- a small cap, usually of metal, worn over the fingertip to protect it when pushing a needle through cloth in sewing.
- Mechanics. any of various similar devices or attachments.
- Nautical. a metal ring with a concave groove on the outside, used to line the outside of a ring of rope forming an eye.
- a sleeve of sheet metal passing through the wall of a chimney, for holding the end of a stovepipe or the like.
- a thimble-shaped printing element with raised characters on the exterior: used in a type of electronic typewriter or computer printer (thimble printer).
Origin of thimble
Examples from the Web for thimble
Sarah was married to the very silversmith who had engraven our names on the thimble!Ned Myers
James Fenimore Cooper
Better not offend a fairy, even though no higher than a thimble!Welsh Fairy Tales
William Elliott Griffis
This is an in-door game, founded on the familiar "Hunt the Thimble."Boy Scouts Handbook
Boy Scouts of America
I saw a fellow empty a barrel with a thimble, once—on a bet.Prairie Flowers</p>
James B. Hendryx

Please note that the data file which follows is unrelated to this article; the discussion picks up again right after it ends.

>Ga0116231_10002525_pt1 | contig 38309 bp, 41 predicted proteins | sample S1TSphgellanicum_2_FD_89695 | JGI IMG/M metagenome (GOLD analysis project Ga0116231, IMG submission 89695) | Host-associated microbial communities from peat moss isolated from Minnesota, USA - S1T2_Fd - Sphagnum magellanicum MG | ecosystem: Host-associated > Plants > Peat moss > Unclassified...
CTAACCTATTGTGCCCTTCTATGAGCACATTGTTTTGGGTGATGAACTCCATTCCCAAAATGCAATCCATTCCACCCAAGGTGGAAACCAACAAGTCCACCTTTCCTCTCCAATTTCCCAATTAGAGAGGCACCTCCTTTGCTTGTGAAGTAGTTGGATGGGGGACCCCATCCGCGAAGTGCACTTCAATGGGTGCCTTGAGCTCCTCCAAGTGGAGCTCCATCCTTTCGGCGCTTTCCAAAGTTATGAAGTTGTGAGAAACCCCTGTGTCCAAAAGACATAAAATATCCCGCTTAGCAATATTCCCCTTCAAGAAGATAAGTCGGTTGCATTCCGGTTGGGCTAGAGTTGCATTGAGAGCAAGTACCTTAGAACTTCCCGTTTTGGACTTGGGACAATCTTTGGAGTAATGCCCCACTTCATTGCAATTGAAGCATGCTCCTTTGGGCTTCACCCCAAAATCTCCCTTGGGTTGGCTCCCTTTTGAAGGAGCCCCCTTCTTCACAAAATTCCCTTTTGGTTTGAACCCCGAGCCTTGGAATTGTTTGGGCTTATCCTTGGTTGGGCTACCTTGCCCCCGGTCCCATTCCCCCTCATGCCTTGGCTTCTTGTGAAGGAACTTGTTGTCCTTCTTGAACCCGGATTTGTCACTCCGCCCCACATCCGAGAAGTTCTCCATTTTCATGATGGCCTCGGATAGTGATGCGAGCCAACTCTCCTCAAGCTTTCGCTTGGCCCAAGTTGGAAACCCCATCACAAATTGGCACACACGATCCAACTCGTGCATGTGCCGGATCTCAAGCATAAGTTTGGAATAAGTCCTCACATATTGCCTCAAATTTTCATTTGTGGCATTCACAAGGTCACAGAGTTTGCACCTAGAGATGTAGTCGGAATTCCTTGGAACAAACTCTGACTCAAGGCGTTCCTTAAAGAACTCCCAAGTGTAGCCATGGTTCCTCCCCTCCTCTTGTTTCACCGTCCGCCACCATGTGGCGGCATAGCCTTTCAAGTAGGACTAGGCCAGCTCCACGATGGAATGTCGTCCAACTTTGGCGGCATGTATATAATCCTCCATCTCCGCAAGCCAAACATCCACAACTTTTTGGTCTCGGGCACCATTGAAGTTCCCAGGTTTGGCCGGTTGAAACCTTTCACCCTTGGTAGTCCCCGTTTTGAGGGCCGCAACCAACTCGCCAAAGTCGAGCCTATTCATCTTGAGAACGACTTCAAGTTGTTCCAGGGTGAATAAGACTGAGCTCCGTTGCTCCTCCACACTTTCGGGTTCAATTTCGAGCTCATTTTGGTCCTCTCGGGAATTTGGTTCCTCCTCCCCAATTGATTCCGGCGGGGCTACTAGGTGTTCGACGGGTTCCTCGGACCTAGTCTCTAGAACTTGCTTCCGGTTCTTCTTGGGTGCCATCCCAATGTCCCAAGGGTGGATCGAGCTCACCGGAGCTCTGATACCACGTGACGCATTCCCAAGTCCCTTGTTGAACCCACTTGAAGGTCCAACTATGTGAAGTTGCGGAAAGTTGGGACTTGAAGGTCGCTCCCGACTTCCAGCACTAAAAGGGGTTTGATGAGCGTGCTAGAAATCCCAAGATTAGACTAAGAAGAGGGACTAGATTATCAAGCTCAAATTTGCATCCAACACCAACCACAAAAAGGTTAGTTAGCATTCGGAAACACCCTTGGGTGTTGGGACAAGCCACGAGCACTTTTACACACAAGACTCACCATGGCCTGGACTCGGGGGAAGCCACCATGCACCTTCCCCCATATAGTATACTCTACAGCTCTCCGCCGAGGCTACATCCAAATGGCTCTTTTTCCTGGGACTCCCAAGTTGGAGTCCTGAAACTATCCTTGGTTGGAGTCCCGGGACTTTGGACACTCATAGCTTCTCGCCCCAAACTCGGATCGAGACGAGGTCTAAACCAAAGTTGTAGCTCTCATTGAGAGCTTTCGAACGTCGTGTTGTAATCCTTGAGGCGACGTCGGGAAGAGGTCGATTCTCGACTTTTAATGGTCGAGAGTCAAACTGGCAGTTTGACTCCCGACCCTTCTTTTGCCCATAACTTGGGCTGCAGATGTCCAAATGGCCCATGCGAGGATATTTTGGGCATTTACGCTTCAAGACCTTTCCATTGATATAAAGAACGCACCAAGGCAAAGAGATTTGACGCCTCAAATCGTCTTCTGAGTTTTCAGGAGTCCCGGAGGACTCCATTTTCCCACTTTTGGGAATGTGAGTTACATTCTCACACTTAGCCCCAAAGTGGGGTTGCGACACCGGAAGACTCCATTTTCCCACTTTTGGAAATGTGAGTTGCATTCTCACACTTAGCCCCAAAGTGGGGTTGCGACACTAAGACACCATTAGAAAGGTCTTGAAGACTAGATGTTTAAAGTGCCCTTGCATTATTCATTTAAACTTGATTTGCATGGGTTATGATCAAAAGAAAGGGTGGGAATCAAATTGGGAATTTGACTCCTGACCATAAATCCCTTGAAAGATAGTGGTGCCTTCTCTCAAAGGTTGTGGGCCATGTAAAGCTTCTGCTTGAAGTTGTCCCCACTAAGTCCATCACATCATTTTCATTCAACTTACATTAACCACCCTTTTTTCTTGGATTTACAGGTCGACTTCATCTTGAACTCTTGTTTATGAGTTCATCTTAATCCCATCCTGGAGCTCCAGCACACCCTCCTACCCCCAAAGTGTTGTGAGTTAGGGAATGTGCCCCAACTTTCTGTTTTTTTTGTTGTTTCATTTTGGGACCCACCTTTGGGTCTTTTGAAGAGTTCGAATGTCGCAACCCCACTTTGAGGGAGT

I have lost my thimble, and I've broken my china cup, so perhaps you have brought me one.Golden Moments
- a cap of metal, plastic, etc, used to protect the end of the finger when sewing
- any small metal cap resembling this
- nautical a loop of metal having a groove at its outer edge for a rope or cable, for lining the inside of an eye
- short for thimbleful
Word Origin and History for thimble
Old English þymel "sheath or covering for the thumb," from thuma (see thumb) + -el, suffix used in forming names of instruments (cf. handle). Excrescent -b- began mid-15c. (cf. humble, nimble). Originally of leather, metal ones came into use 17c. Thimblerig, con game played with three thimbles and a pea or button, is attested from 1825 by this name, though references to thimble cheats, probably the same swindle, date back to 1716.